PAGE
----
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Nirmalya Sen, PhD

Ramalingaswami Faculty Fellow

+91-7593820995

nirmalya@rgcb.res.in

NirmalyaSen
NirmalyaSen

Nirmalya Sen, PhD

Ramalingaswami Faculty Fellow

+91-7593820995

nirmalya@rgcb.res.in

  • Profile

    • Ph.D National Institute of Immunology, New Delhi, India
    • M.Sc Banaras Hindu University, Department of Biochemistry
    • B.Sc Banaras Hindu University, Faculty of Science
    • Diploma: Statistical methods, Banaras Hindu University
    • 2018-Present: DBT Ramalingaswmi Faculty fellow, RGCB, Thiruvananthapuram
    • 2014-2017: Visiting Fellow , National Cancer Institute, NIH, Bethesda
    • 2013-2014: Post-Doctoral Scientist, George Washington University, Washington DC
    • 2008-2013: PhD, National Institute of Immunology, New Delhi
    • 2007: Summer Research Fellowship, INSA, Bose Institute, Kolkata
    • DBT Ramalingaswami Fellowship (2018)
    • Visiting Fellow (CRTA), NCI, NIH 2015-2017
    • DBT Travel Grant 2013, CSIR Foreign Travel Grant 2013
    • Senior Research Fellow, CSIR 2011-2013 , Junior Research Fellow, CSIR 2008-2010
    • Summer Research Fellowship, INSA 2007
    • AmericanAssociation for Cancer Research Peer Reviewer in international journals :
    • Cancer research (2014-present),
    • Oncogene (2014-present)
    • Scientific reports (2017- present)
    • The journal of Pathology (2017-present)
  • Research

    Regulation of ETS transcription factor in refractory cancer model

    My area of research is regulation of transcription factors in cancers. Till date no drug exists which can directly target transcription factors that are primary drivers of many cancers. The laboratory studies, ETS (E-Twenty-Six) family of transcriptional factors, a group of 27 family members with a conserved DNA binding ETS domain. ETS transcription factors are aberrantly over-expressed and mediate cancer progression through altered transcription of their target genes such as FLI1 in hematological malignancies, ERG in prostate cancer. Moreover, ETS factors generate oncogenic fusion genes through chromosomal translocation such as EWS-FLI1 fusion in Ewing sarcomas, TMPRSS2-ERG and TMPRSS2 ETV1 fusions in prostate cancer, which acts as drivers in these cancers. The lab will be studying posttranslational modifications (PTMs like phosphorylation, ubiquitination, acetylation, etc) within the ETS protein that are crucial for the stability and function of these protein and can provide excellent therapeutic targets even in the fusion counterpart. We are using prostate cancer to model our studies. Most of our current studies will be based on two prostate cancer specific ETS transcription factor regulation; namely ETV1 and ERG.

    research

    We will use the latest molecular biological techniques ranging from mass spectroscopy to sequencing as well as mouse based studies to figure out the role of these ETS factors during progression of prostate cancer. The project tends to capture various aspects of hormone independent resistance prostate cancer including metabolic reprogramming, clinical intervention, DNA damage and drug resistance, patient derived models of prostate cancer in future.

    Ramalingaswami Fellowship, Department of Biotechnology (2018-2023)

  • Publications

    Publications

    1. Nirmalya Sen, Allison M. Cross, Philip L. Lorenzi, Javed Khan, Berkley E. Gryder, Suntae Kim, Natasha J. Caplen. EWS-FLI1 reprograms the metabolism of Ewing sarcoma cells via positive regulation of glutamine import and serine glycine biosynthesis. Molecular Carcinogenesis. Under communication.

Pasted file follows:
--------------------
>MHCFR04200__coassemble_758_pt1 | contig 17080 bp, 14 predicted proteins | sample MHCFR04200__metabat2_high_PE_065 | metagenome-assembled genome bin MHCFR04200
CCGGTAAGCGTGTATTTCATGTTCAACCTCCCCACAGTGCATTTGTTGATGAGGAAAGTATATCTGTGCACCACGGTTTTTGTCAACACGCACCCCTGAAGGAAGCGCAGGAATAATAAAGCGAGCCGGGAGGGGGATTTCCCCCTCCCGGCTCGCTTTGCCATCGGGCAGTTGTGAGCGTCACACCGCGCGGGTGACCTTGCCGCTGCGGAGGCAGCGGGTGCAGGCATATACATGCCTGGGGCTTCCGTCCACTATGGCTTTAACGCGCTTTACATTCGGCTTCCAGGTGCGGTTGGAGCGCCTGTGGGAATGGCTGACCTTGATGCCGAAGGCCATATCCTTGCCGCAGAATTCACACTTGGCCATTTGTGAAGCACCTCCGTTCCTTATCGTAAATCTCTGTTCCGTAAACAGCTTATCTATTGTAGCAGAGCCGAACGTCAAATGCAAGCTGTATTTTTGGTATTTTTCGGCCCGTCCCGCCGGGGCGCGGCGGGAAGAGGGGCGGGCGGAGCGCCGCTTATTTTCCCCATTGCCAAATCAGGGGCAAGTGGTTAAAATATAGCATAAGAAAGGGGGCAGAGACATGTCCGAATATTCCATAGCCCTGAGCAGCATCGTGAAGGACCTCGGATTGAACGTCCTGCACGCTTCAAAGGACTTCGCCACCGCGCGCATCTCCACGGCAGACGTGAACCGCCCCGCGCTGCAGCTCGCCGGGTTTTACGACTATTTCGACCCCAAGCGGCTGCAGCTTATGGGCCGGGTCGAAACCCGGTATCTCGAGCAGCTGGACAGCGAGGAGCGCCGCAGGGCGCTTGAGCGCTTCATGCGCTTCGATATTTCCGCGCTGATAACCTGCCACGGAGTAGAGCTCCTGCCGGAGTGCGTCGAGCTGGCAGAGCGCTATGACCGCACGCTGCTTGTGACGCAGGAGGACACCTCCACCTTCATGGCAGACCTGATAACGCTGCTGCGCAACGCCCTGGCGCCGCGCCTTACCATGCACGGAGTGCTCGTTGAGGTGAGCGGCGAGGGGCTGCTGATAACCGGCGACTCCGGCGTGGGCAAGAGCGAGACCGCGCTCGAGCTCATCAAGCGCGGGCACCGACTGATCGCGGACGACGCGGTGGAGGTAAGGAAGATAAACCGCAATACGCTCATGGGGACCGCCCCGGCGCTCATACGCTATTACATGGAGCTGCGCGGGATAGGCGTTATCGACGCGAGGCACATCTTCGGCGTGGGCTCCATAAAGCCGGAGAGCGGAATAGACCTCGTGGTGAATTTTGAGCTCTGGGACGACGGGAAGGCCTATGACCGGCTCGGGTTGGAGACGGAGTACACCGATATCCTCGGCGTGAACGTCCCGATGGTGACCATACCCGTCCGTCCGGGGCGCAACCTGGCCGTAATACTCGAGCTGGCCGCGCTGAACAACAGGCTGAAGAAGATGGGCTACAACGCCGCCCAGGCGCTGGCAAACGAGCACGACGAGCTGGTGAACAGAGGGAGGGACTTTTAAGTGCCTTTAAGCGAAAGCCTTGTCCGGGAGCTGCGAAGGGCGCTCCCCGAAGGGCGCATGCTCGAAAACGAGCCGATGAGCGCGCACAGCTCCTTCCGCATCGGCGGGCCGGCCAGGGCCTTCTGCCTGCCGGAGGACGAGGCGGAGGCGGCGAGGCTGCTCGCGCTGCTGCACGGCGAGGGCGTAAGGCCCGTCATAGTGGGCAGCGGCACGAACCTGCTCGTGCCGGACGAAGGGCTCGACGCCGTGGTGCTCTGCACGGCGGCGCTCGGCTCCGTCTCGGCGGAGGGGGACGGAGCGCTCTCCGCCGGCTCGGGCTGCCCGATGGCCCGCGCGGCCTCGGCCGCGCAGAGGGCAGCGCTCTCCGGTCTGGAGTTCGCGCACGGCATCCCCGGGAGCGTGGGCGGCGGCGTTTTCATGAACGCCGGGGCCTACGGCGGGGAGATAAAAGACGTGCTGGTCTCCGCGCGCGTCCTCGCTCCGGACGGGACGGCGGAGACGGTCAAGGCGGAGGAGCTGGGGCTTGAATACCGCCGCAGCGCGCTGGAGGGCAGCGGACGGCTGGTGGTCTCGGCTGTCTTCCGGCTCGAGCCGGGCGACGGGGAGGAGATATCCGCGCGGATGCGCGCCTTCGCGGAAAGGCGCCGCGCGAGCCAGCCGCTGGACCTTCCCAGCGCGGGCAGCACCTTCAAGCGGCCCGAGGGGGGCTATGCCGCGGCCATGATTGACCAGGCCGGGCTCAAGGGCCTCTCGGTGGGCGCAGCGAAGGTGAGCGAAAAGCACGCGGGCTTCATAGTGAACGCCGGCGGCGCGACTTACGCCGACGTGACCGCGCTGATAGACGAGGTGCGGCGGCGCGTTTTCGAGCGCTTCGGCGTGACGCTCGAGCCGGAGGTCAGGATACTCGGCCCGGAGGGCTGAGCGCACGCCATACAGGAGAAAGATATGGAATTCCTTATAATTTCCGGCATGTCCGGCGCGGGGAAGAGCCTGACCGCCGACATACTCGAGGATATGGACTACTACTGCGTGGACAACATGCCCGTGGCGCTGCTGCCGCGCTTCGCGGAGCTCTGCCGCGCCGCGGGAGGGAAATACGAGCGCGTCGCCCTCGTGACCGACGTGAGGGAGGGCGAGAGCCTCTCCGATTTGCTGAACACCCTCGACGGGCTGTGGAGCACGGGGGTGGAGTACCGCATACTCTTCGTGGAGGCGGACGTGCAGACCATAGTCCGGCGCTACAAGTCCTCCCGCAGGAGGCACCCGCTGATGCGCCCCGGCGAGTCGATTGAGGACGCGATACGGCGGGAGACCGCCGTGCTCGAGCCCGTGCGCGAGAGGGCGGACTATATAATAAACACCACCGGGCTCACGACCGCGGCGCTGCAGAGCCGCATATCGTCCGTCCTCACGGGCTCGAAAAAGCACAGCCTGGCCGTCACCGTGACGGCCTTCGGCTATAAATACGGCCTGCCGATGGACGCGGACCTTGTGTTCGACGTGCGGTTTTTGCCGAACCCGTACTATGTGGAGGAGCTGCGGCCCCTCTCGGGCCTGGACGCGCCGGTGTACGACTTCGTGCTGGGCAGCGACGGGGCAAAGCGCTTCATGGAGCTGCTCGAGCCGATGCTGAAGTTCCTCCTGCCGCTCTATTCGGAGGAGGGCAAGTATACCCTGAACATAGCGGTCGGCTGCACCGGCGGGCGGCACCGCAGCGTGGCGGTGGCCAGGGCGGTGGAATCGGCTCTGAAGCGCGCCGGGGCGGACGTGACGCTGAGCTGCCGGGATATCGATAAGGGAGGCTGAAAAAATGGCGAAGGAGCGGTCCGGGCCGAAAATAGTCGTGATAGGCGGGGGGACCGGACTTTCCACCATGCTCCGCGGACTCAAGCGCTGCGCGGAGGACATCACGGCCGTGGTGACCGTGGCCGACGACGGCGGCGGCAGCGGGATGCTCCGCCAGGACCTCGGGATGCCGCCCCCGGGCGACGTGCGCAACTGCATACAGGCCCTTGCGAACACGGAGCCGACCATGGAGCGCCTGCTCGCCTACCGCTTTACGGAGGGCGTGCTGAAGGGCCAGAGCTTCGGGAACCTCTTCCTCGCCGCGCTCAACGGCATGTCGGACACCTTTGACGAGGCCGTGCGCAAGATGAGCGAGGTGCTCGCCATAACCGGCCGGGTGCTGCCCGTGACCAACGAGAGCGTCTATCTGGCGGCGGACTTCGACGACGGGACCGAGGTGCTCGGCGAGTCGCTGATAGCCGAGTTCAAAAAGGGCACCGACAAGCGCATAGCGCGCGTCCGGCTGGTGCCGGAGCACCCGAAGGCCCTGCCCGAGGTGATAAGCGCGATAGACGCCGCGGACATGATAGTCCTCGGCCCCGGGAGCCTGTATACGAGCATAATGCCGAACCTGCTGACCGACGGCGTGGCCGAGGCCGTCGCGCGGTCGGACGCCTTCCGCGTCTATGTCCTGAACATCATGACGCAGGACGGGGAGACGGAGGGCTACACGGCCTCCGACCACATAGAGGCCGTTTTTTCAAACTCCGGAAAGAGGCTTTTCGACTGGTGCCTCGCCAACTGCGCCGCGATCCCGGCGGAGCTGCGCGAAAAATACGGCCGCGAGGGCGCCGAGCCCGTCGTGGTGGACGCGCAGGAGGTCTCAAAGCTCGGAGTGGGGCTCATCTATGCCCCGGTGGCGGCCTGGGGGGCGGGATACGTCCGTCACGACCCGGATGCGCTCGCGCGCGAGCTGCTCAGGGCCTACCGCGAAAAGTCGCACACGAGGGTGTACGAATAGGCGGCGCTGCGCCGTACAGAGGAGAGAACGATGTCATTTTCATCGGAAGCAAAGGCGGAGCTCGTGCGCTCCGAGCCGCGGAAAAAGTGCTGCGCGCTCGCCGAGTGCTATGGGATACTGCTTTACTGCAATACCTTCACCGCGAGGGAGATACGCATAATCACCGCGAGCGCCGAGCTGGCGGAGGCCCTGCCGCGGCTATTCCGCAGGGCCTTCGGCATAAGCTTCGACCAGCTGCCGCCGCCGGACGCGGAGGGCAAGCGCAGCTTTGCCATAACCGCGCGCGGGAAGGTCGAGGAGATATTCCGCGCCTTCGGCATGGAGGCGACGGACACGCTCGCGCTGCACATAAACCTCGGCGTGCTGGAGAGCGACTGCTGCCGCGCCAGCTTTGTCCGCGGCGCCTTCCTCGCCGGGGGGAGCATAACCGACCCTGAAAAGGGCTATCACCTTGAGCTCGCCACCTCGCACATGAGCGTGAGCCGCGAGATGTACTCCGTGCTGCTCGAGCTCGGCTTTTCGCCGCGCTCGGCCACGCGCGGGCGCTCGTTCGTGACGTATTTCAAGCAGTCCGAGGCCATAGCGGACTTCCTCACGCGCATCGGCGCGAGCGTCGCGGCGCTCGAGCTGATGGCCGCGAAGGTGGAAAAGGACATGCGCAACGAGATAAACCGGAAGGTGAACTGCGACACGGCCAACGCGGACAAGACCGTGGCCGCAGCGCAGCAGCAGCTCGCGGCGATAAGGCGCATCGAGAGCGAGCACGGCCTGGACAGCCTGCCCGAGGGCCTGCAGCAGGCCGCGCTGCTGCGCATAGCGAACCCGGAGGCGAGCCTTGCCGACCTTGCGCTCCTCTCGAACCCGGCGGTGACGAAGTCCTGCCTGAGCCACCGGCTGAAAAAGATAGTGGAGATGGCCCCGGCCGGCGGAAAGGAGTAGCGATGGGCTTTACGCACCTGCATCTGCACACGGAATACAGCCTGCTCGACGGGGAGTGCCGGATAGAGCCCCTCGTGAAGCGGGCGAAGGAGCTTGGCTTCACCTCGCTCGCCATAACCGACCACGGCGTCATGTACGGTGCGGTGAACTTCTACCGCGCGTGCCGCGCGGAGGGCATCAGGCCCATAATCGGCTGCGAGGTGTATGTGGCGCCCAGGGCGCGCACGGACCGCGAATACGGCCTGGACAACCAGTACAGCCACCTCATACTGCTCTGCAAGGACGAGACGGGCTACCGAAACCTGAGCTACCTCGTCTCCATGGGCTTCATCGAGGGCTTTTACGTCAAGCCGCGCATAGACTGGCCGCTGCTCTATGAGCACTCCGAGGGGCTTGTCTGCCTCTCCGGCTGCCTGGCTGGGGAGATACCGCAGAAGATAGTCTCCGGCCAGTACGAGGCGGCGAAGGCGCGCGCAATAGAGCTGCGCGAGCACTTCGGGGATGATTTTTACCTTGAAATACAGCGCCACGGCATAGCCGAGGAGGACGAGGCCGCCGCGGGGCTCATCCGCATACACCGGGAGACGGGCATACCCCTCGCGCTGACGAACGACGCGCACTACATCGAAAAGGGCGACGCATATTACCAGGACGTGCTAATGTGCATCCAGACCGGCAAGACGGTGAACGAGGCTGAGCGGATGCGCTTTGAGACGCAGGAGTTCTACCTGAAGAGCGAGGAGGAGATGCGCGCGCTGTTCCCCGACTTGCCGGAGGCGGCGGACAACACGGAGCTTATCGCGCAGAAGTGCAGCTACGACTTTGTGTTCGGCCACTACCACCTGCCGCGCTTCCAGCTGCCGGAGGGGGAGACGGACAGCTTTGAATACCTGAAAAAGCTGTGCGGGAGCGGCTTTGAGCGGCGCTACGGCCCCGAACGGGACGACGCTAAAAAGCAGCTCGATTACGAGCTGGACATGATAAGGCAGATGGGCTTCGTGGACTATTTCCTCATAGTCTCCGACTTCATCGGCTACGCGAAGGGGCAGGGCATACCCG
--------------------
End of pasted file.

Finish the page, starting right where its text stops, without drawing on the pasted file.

2. Berkley E. Gryder , Marielle E. Yohe , Nirmalya Sen , Hsien-Chao Chou , Xiaohu Zhang , Joana Marques , Marco Watchte , Beat Schaefer , Alberto Gualtieri , Silvia Pomella , Rossella Rota , Young K. Song , Abigail Cleveland , Xinyu Wen , Mr. Sivasish Sindiri , Jun S. Wei , Frederic G. Barr , Rajarshi Guha , Madhu Lal-Nag , Marc Ferrer , Thorkell Andresson , Jack F. Shern , Keji Zhao , Craig J. Thomas, Javed Khan. PAX3-FOXO1 Establishes Myogenic Super Enhancers and Confers BET Bromodomain Vulnerability. Cancer Discovery, Volume 7, Issue 8, p884-899, August 1, 2017.
    3. Patrick J. Grohar, Suntae Kim, Guillermo O. Rangel Rivera, Nirmalya Sen, Sara Haddock, Matt L. Harlow, Nichole K. Maloney, Jack Zhu, Maura O’Neill, Tamara L. Jones, Konrad Huppi, Magdalena Grandin, Kristen Gehlhaus, Carleen A. Klumpp-Thomas, Eugen Buehler, Lee J. Helman, Scott E. Martin, and Natasha J. Caplen. Functional Genomic Screening Reveals Splicing of the EWS-FLI1 Fusion Transcript as Vulnerability in Ewing Sarcoma. Cell Reports, Volume 14, Issue 3, p598–610, 26 January 2016
    4. Nirmalya Sen, Gui Bin, Rakesh Kumar. Role of MTA1 in cancer progression and metastasis. Cancer Metastasis Rev. 2014 Dec;33(4):879-89.
    5. Nirmalya Sen, Gui Bin, Rakesh Kumar. Physiological functions of MTA family of proteins. Cancer Metastasis Rev. 2014 Dec;33(4):869-77.
    6. Rajni Kumari, Nirmalya Sen and Sanjeev Das. Tumour suppressor p53: understanding the molecular mechanisms inherent to cancer. Current Science, Vol. 107, August 2014
    7. Nirmalya Sen, Rajni Kumari, Manika Inderjit Singh and Sanjeev Das. HDAC5, a Key Component in Temporal Regulation of p53-Mediated Transactivation in Response to Genotoxic Stress. Molecular Cell, Volume 52, Issue 3, 406-420, 10 October 2013.
    8. Nirmalya Sen, Yatendra Kumar Satija and Sanjeev Das. p53 and metabolism: Old player in a new game. Transcription, Volume 3, Issue 3, 119 – 123, May/June 2012.
    9. Nirmalya Sen, Yatendra Kumar Satija and Sanjeev Das. PGC-1α, a Key Modulator of p53, Promotes Cell Survival upon Metabolic Stress. Molecular Cell, Volume 44, Issue 4, 621-634, 18 November 2011
  • Team


  • Alumni